Russian dachniki in February Posted by bota on Feb 22, 2021 in Culture, Russian life, when in Russia
Да́чный сезо́н на но́су! [lit. “the season of dachas is on the nose”, meaning “the season of dachas is almost here!”] The final week of February is a busy time for many Russian gardeners or those who have a “да́ча” (dacha or a country house). More on the history of dachas here.
Here are some things да́чники в России (Russian dachniki) might be up to this week:
Whitewashing the trees.
Побе́лка дере́вьев [pobelka derev’yev] is a common practice among Russian gardeners. They make a mix of equal parts interior latex paint and water that goes on the stem of both young and older tree (де́рево [derevo]) to protect its bark from sunburns. Tree bark damaged by sun is likely to split and attract pests and diseases, which is the last thing a gardener wants.
Snow blankets (сне́жные одея́ла[snezhniye odeyala]).
Many gardeners shovel snow from the road and garden paths onto perennials, above tree roots, and on top of the mulch of some snow-loving plants to keep them warm. Apparently, roses (ро́зы), grapes (виногра́д), and wild strawberries (земляни́ка) love these snow blankets and benefit from having the ground temperature warmer by a few degrees. Likewise, those with an orchard or a few trees gently shake the snow off the tree branches that might snap under the heavy weight. Their fruit trees (фрукто́вые дере́вья [fruktoviye derev’ya]) will thank them later.
Helping the birds.
Сини́ца(great tit) and воробе́й(house sparrow) are the two most common dacha guests (го́сти) across Russia. Therefore, many dacha owners clean and prepare bird houses (скворе́чники) and feeders (корму́шки) for the birds. Some Russians also recommend hanging са́ло (salo or cured pork fat), but I found many opposing views on whether the fat has to be salty or not, so maybe a safer option can be leaving little suet blocks (raw hard fat). In general, putting out some seeds (семена́) and bread (хле́б) is a pretty safe option.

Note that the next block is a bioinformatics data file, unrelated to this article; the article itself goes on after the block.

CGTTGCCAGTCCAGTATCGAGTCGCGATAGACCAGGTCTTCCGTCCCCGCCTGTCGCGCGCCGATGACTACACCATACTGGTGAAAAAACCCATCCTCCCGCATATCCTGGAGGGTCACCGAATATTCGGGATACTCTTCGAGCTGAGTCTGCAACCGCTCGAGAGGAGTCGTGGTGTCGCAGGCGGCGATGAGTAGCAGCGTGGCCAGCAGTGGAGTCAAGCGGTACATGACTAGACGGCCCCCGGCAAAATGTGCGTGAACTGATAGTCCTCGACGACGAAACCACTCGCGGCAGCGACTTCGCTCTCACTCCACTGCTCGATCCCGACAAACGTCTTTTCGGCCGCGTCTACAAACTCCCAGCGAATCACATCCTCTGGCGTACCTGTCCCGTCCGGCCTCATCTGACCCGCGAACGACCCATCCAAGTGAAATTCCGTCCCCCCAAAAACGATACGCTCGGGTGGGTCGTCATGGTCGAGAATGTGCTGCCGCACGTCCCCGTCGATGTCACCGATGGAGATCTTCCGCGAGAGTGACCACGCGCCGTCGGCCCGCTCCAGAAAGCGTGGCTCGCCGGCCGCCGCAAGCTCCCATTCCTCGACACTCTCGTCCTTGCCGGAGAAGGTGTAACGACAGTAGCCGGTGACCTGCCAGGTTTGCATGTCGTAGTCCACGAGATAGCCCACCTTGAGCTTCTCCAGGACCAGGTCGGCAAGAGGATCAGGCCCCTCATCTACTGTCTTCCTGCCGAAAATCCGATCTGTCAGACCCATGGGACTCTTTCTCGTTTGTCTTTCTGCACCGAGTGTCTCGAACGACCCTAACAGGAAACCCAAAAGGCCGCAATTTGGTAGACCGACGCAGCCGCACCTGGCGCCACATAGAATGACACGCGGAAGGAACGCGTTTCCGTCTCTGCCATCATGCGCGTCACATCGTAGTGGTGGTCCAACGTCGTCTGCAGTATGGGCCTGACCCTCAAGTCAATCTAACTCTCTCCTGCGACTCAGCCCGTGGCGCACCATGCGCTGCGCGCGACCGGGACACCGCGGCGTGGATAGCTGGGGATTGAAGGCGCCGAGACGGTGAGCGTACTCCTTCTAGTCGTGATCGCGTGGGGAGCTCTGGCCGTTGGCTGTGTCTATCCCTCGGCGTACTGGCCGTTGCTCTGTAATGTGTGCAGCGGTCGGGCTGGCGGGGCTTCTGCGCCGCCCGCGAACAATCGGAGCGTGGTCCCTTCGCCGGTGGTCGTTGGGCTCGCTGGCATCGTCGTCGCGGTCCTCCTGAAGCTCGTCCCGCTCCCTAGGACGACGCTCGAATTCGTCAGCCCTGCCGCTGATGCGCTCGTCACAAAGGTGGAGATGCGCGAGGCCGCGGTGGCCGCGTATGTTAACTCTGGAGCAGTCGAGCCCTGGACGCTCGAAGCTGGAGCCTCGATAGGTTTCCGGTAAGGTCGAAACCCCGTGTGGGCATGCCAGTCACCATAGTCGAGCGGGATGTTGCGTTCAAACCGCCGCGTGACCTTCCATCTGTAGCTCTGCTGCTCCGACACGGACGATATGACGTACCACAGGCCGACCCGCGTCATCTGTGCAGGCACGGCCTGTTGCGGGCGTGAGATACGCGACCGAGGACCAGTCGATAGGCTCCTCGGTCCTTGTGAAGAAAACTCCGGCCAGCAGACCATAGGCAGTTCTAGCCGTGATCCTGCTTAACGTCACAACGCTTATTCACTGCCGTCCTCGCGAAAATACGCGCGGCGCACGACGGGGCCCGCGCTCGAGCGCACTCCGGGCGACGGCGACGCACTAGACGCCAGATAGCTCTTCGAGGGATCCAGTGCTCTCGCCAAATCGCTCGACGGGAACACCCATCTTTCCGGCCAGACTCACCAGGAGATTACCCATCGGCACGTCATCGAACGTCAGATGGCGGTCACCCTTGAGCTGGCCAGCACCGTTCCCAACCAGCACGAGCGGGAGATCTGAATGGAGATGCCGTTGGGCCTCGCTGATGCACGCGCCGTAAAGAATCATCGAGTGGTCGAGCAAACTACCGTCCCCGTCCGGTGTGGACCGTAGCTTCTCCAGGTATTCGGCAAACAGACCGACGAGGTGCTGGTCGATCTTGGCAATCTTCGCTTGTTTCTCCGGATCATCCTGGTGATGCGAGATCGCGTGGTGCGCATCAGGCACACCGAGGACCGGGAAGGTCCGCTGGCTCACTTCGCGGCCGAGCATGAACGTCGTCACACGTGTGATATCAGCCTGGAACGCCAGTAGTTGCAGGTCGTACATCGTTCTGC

Inventory of seeds and tools.
This one might seem easy but anyone who has every started a garden knows that thorough planning and inventory can go a long way (unless you like to have double the tomatoes planted compared to the tomato cages in your shed). Many Russians take this last week of February to go over their garden tools and the seeds they have for planting. I know seed libraries are great community resources in the US, but I haven’t heard of any library seeds in Russia except for some online seed exchanges. If you know of any, let me know in the comments.
Lastly and most importantly, Russian gardeners are busy starting seeds for tomatoes (помидо́ры), onions (лук), peppers (пе́рец), eggplant (баклажа́ны) and some flowers (цветы́).
As the saying goes “Весна́ красна́ цвета́ми, а о́сень пирога́ми” [lit. Spring is beautiful for its flowers and fall for its pies], so happy gardening!
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